Besides these aforementioned in-operation facilities, more physics related large-scale scientific facilities and research platforms are under constructing at CAS; among them are the Jiangmen Underground Neutrino Observatory (JUNO), China Spallation Neutron Source (CSNS), Accelerator-driven subcritical system (ADS), Bei- jing High Energy Photon Source (HEPS), and the X-ray Free Electron Laser in Shanghai (XFEL), etc. The professors and the researchers at the School of Physical Sci- ences are playing vital roles in the design, construction and commissioning stage for those facilities.

The faculty members and the students of the School of Physics are the core members of those cutting-edge research programs. The opportunity to be immersed in those state-of-the-art scientific programs allows our students to learn from the most talented scientists in China and international community alike; the hands-on research training empowers our students to explore the new horizons of physics and paves the road for them to reach for more and greater scientific achievements for mankind.

The school covers a wide spectrum of research areas, from fundamental research and frontier sciences to applied researches, emphasizing indigenous innovation, adhering to national strategy to tackle major research obstacles.

Some notable research achievements include the breakthrough in iron-based superconductors performance records, the discovery of a new particle with at least four quarks, the discovery of neutrino oscillation, and the observation of Weyl nodes in TaAs . The Daya Bay Reactor Neutrino Experiment research team won the Fundamen- tal Physics Breakthrough Prize in 2016.

Selected Research Highlight: Discovery of superconductivity in Iron-and Nickel-based oxypnictides


Achieve the highest t c up to 55 K in iron- based superconductor.

In 2015, Prof. Zhao Zhongxian was awarded the Matthias prize for the discovery of RE(O,F) and (RE)O1-xFeAs (RE= rare earth) with a Tc up to 55 K, demonstrating the limit of Tc in bulk Fe-based superconductors.

Selected Research Highlight: Observation of Electron Antineutrino Disappearance at Daya Bay


A new type of neutrino oscillation was observed in Daya Bay Reactor neutrino experiment in 2012.

The Daya Bay neutrino experiment led by Prof. Wang Yifang observed a new type of neutrino oscillation in 2012. The copious data revealed for the first time the strong signal of an effect that the scientists were searching for, the so-called “mixing angle” named theta one-three (written θ 13 ), which the researchers measured with unmatched precision. Theta one-three, the last mixing angle to be precisely measured, expresses how electron neutrinos and their antineutrino counterparts mix and change into the other flavors. The Daya Bay collaboration’s first results indicate that sin 2 2 θ 13 is equal to 0.092 plus or minus 0.017. The collaboration hence won various prestigious awards in physics including the Breakthrough Prize in Fundamental Physics in 2016.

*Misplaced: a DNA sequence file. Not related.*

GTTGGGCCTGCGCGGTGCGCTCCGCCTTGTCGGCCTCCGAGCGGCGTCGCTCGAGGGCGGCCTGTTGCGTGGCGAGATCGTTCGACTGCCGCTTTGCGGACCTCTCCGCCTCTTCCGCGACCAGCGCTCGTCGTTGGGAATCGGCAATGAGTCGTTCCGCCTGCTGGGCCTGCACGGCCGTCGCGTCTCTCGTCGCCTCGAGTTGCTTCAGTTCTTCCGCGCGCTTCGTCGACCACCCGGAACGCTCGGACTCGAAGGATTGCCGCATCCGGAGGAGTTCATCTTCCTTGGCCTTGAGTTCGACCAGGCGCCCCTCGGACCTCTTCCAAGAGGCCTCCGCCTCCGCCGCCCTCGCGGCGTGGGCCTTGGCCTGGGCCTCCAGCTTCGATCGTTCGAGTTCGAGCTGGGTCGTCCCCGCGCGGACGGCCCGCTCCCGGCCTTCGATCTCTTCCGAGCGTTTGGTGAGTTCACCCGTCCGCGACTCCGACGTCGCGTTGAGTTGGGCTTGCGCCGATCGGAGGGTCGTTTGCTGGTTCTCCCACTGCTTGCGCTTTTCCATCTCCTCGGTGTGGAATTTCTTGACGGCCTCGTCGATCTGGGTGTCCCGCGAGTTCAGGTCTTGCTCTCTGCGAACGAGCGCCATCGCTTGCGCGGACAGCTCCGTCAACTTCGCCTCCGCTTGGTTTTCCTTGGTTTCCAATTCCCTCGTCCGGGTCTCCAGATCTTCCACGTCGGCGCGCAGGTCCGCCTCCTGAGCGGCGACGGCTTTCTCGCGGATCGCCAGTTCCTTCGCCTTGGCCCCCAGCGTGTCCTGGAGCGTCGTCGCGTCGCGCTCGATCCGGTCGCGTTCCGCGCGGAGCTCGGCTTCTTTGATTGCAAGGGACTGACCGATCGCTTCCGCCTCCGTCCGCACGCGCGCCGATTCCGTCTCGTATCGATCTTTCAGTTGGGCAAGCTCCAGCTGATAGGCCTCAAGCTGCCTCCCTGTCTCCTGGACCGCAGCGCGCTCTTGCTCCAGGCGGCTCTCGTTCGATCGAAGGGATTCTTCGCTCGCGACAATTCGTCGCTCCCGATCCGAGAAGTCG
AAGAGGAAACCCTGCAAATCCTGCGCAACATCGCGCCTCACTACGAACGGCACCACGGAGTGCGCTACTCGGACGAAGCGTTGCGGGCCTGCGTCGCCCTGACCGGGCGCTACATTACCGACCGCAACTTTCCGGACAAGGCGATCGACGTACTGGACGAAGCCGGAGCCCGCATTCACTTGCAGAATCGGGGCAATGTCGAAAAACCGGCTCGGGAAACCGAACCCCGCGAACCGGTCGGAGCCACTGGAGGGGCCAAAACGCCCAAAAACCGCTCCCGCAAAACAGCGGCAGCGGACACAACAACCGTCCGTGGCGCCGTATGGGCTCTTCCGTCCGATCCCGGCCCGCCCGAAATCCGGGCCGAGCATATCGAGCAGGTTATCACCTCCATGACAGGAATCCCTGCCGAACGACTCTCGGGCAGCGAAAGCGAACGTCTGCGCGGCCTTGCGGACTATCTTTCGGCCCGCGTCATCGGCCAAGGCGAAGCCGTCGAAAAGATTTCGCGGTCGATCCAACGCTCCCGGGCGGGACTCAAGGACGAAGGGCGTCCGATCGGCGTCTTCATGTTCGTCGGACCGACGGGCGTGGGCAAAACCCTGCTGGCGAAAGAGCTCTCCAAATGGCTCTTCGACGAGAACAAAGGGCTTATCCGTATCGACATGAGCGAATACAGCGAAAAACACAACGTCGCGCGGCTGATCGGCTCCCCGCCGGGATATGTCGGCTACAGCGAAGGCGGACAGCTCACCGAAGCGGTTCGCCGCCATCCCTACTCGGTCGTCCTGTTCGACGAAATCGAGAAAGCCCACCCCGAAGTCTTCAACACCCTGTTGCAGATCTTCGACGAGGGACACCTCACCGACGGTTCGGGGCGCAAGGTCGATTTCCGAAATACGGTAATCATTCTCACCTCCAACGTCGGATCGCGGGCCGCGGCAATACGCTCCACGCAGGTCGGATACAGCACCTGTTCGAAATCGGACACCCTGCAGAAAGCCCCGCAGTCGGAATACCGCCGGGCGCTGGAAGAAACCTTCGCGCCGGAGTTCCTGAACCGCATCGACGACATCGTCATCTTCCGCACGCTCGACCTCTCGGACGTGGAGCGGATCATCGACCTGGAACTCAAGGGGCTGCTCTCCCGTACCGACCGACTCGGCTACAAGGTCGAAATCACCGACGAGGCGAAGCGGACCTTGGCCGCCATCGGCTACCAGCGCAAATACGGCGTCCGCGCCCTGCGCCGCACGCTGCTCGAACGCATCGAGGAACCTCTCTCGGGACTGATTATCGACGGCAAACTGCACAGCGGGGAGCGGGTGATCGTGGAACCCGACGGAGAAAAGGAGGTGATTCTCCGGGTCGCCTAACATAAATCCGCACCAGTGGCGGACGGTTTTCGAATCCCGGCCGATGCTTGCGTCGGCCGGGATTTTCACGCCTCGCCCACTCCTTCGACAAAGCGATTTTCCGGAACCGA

Selected Research Highlight: The Prediction and Observation of Weyl nodes in TaAs


shows Schematic of a closed Fermi surface circle and an open Fermi arccrossing an arbitrary k-loop in the two-dimensional case.

In 2014, Prof. Weng Hongming, Prof. Dai Xi, and Prof. Fang Zhong and their collaborators predicted that the non-magnetic and non-centrosymmetric transition-metal monoarsenide TaAs family compounds are Weyl semi-metals (WSMs). This prediction was soon confirmed by several experiments worldwide. The existence of Weyl nodes in WSMs leads to the observation of a surfaceFermi arc, one of the fingerprint phenomena of WSMs. These achievements provided undisputable experimental evidence for the existence of Weyl fermionic quasiparticles in TaAs. The results were selected by the American Physical Society (APS) as one of the eight highlights of 2015, and was also selected as the Physics World Top 10 Breakthrough 2015 by Institute of Physics.

Selected Research Highlight: Discovery of a series of Charmonium-like particles appear to contain at least four quarks


Zc(3900), A newly discovered particle appears to contain at least 4 quarks.

Ordinary matter contains two or three quarks. In 2013 and 2014, at the BEPCII/BESIII Experiment, Prof. Yuan Changzheng, Prof. Zheng Yangheng, Prof. Lv Xiao-rui and their teams observed a series of new particles, named Zc, which appear to contain four quarks, a pair
of charm-anti-charm quarks, and a pair of lighter quarks formed an electric charge. It is believed to be the four-quark matter (an exotic hadron) that scientists have been looking for. It might provide significant information to understand the internal structure of the Zc particles, and to understand the fundamental structure of matter in the universe. The results were selected by “Physics” magazine as the first highlight of 2013.